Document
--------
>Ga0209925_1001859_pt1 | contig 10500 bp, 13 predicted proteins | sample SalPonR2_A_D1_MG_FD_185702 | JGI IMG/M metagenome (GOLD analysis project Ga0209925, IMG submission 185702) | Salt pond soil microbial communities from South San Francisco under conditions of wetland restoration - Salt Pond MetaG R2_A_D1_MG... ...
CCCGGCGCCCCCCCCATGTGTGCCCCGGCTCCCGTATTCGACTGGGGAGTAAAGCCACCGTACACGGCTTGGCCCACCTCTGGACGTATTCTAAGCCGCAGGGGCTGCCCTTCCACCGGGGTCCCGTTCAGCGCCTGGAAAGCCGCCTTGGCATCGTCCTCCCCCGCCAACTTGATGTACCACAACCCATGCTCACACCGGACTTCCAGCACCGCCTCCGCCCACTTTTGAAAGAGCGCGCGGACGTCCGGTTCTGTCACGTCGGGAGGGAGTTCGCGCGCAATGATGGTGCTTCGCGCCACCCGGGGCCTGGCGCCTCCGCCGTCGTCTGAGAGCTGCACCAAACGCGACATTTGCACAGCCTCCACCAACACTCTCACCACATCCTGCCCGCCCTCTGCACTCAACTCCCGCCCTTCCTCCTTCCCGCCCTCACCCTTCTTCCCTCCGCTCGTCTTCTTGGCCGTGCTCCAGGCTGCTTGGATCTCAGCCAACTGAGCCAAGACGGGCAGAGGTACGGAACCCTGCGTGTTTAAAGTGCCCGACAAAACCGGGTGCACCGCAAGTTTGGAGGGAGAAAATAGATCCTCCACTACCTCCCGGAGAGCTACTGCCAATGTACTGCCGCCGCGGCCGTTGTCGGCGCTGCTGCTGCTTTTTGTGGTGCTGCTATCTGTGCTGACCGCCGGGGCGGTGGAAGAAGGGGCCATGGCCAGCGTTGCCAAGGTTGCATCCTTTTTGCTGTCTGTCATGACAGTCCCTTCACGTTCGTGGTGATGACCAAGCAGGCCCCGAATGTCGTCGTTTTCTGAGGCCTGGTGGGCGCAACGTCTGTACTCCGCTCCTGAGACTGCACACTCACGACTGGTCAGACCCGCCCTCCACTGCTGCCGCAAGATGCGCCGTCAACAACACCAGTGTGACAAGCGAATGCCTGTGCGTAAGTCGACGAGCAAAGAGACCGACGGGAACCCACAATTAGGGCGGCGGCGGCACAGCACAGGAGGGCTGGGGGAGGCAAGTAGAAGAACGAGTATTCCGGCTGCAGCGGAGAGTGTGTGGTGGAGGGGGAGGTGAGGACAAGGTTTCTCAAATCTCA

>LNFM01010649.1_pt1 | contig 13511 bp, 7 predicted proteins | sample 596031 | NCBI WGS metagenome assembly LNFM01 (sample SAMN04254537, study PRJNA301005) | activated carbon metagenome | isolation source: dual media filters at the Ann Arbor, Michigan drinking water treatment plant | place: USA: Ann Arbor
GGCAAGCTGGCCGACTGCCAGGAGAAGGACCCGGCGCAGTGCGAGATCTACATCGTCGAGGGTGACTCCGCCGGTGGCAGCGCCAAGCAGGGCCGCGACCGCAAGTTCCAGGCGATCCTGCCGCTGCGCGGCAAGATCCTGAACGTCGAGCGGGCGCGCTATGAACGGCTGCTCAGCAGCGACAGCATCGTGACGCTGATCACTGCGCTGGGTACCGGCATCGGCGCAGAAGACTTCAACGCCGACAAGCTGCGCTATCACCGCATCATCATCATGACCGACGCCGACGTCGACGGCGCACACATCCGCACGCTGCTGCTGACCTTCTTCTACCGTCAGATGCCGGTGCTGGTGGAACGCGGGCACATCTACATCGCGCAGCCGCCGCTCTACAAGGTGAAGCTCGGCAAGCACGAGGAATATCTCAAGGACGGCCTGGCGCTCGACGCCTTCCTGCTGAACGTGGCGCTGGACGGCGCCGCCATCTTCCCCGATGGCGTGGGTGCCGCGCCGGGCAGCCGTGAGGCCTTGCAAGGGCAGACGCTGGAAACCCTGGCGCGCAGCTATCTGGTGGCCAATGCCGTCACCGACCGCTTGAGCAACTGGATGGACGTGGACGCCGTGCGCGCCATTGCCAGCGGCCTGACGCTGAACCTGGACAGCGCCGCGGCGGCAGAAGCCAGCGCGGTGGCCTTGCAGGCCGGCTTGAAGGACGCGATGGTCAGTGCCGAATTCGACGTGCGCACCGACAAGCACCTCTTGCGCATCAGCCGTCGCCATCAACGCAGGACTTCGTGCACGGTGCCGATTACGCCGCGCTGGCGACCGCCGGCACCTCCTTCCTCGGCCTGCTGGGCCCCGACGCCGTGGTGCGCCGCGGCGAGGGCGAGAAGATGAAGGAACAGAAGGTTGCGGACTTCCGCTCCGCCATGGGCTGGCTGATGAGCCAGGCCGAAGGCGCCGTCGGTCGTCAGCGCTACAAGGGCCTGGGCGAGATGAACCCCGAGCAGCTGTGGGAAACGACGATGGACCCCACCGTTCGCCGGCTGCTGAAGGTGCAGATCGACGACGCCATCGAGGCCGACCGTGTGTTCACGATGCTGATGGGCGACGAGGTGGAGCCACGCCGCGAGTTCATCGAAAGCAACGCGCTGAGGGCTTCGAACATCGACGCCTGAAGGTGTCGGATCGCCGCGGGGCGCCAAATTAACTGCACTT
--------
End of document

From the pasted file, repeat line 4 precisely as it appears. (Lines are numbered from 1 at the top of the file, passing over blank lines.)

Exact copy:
GGCAAGCTGGCCGACTGCCAGGAGAAGGACCCGGCGCAGTGCGAGATCTACATCGTCGAGGGTGACTCCGCCGGTGGCAGCGCCAAGCAGGGCCGCGACCGCAAGTTCCAGGCGATCCTGCCGCTGCGCGGCAAGATCCTGAACGTCGAGCGGGCGCGCTATGAACGGCTGCTCAGCAGCGACAGCATCGTGACGCTGATCACTGCGCTGGGTACCGGCATCGGCGCAGAAGACTTCAACGCCGACAAGCTGCGCTATCACCGCATCATCATCATGACCGACGCCGACGTCGACGGCGCACACATCCGCACGCTGCTGCTGACCTTCTTCTACCGTCAGATGCCGGTGCTGGTGGAACGCGGGCACATCTACATCGCGCAGCCGCCGCTCTACAAGGTGAAGCTCGGCAAGCACGAGGAATATCTCAAGGACGGCCTGGCGCTCGACGCCTTCCTGCTGAACGTGGCGCTGGACGGCGCCGCCATCTTCCCCGATGGCGTGGGTGCCGCGCCGGGCAGCCGTGAGGCCTTGCAAGGGCAGACGCTGGAAACCCTGGCGCGCAGCTATCTGGTGGCCAATGCCGTCACCGACCGCTTGAGCAACTGGATGGACGTGGACGCCGTGCGCGCCATTGCCAGCGGCCTGACGCTGAACCTGGACAGCGCCGCGGCGGCAGAAGCCAGCGCGGTGGCCTTGCAGGCCGGCTTGAAGGACGCGATGGTCAGTGCCGAATTCGACGTGCGCACCGACAAGCACCTCTTGCGCATCAGCCGTCGCCATCAACGCAGGACTTCGTGCACGGTGCCGATTACGCCGCGCTGGCGACCGCCGGCACCTCCTTCCTCGGCCTGCTGGGCCCCGACGCCGTGGTGCGCCGCGGCGAGGGCGAGAAGATGAAGGAACAGAAGGTTGCGGACTTCCGCTCCGCCATGGGCTGGCTGATGAGCCAGGCCGAAGGCGCCGTCGGTCGTCAGCGCTACAAGGGCCTGGGCGAGATGAACCCCGAGCAGCTGTGGGAAACGACGATGGACCCCACCGTTCGCCGGCTGCTGAAGGTGCAGATCGACGACGCCATCGAGGCCGACCGTGTGTTCACGATGCTGATGGGCGACGAGGTGGAGCCACGCCGCGAGTTCATCGAAAGCAACGCGCTGAGGGCTTCGAACATCGACGCCTGAAGGTGTCGGATCGCCGCGGGGCGCCAAATTAACTGCACTT